Both locally and nationally, we are facing a growing population of homeless youth who are readily being victimized through commercial sexual exploitation. Housing for homeless families and youth is a growing concern. Homeless youth who have been victimized and sexually exploited suffer from horrible traumas. Often this requires a tailored and intensive intervention with ideal placement being a longer term residential program. Given the complex needs of this population of children, managing and meeting the needs can be difficult for short term placements especially when there is not a home to return to.  Sometimes these children enter into the social and juvenile justice systems and these agencies are struggling to find services and referral resources specifically related to the trafficked child and especially services providing residential care and intervention. When children do not receive comprehensive services, they have a tendency to return back to the streets, back to the arms of those who exploit them. Research has proven that this population of children requires a comprehensive setting of care to begin to heal from their trauma.  If we do not provide rehabilitative residential care, we are contributing to further victimization of this population of children and we are also increasing the burden on society to care for these children who when they become adults may remain within the cycle of abuse, violence and homelessness of which costs our communities millions of dollars. The greater issue is that the innocence of these children is being stolen and they need hope for the future, opportunity for life changes, and a chance to dream again.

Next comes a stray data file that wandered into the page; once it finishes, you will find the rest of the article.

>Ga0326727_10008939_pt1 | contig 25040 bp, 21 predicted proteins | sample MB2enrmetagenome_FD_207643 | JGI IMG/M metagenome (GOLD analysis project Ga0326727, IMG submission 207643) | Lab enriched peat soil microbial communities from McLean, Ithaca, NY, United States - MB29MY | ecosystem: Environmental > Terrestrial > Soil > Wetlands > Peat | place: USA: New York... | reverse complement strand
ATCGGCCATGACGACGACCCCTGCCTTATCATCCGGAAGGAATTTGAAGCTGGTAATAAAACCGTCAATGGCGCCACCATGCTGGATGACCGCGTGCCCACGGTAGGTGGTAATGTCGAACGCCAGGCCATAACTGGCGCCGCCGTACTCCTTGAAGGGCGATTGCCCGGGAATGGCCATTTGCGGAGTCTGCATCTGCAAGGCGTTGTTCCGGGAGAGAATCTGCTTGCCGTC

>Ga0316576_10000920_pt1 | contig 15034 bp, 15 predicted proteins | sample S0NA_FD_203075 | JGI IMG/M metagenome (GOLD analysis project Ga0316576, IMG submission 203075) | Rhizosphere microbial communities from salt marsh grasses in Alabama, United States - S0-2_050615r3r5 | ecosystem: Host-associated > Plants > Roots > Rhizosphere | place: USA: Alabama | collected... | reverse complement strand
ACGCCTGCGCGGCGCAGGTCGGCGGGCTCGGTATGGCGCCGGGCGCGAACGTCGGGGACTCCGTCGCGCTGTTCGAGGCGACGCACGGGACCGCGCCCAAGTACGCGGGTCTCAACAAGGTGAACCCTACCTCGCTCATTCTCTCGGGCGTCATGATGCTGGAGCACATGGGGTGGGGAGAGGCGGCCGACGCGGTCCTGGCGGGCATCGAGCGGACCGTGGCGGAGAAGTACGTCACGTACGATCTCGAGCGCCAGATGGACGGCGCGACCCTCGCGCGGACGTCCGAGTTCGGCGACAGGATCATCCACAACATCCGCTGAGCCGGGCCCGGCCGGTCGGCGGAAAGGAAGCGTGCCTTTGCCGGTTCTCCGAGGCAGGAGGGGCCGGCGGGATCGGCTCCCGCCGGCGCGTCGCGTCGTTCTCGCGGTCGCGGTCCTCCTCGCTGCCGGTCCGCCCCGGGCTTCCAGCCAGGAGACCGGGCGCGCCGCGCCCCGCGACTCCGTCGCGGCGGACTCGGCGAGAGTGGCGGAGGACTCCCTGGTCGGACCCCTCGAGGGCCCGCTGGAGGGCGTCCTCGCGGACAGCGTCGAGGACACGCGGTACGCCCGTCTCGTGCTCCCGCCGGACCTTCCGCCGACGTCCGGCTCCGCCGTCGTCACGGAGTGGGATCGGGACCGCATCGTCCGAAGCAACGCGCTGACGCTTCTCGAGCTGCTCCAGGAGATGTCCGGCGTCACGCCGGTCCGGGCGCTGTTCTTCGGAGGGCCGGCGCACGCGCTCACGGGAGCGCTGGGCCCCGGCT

We continue to press forward to make Pearl Haven a reality for youth.

~ Jessica
President/Founder

Sources of Information:

http://www.latimes.com/nation/la-adna-hawaii-homeless-20151115-story.html

http://www.endhomelessness.org/files/2559_file_Sexual_Exploitation_of_Homeless_Youth_10_2009.pdf

http://calswec.berkeley.edu/sites/default/files/rtn-literature-review-files/sachs_csec_literature_review_feb_2014_final_1.pdf